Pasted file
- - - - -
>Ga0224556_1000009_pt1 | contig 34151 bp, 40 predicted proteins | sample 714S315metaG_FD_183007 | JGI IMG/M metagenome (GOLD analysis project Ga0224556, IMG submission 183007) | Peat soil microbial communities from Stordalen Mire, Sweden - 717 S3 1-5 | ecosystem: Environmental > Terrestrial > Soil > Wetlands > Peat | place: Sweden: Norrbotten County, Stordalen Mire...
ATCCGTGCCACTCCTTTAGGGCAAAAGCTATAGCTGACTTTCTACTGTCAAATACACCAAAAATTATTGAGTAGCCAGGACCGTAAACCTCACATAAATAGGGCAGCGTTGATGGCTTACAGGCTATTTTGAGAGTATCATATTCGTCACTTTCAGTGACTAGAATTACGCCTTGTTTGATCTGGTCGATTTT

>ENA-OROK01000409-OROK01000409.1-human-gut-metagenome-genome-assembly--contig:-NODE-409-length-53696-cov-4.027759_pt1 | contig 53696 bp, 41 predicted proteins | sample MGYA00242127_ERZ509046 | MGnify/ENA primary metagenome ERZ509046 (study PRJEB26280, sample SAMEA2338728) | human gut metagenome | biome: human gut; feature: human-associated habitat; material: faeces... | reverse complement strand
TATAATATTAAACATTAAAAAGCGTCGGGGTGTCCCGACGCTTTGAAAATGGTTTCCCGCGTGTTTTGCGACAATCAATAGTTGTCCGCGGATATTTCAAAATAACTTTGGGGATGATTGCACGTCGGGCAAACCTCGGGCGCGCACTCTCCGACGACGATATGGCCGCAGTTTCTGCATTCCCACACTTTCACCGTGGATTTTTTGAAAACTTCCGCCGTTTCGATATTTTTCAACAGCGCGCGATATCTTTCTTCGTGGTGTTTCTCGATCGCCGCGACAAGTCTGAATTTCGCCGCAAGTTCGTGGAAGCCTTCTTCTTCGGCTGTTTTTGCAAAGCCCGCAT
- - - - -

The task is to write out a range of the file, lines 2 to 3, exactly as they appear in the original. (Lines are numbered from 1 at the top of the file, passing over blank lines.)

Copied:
ATCCGTGCCACTCCTTTAGGGCAAAAGCTATAGCTGACTTTCTACTGTCAAATACACCAAAAATTATTGAGTAGCCAGGACCGTAAACCTCACATAAATAGGGCAGCGTTGATGGCTTACAGGCTATTTTGAGAGTATCATATTCGTCACTTTCAGTGACTAGAATTACGCCTTGTTTGATCTGGTCGATTTT

>ENA-OROK01000409-OROK01000409.1-human-gut-metagenome-genome-assembly--contig:-NODE-409-length-53696-cov-4.027759_pt1 | contig 53696 bp, 41 predicted proteins | sample MGYA00242127_ERZ509046 | MGnify/ENA primary metagenome ERZ509046 (study PRJEB26280, sample SAMEA2338728) | human gut metagenome | biome: human gut; feature: human-associated habitat; material: faeces... | reverse complement strand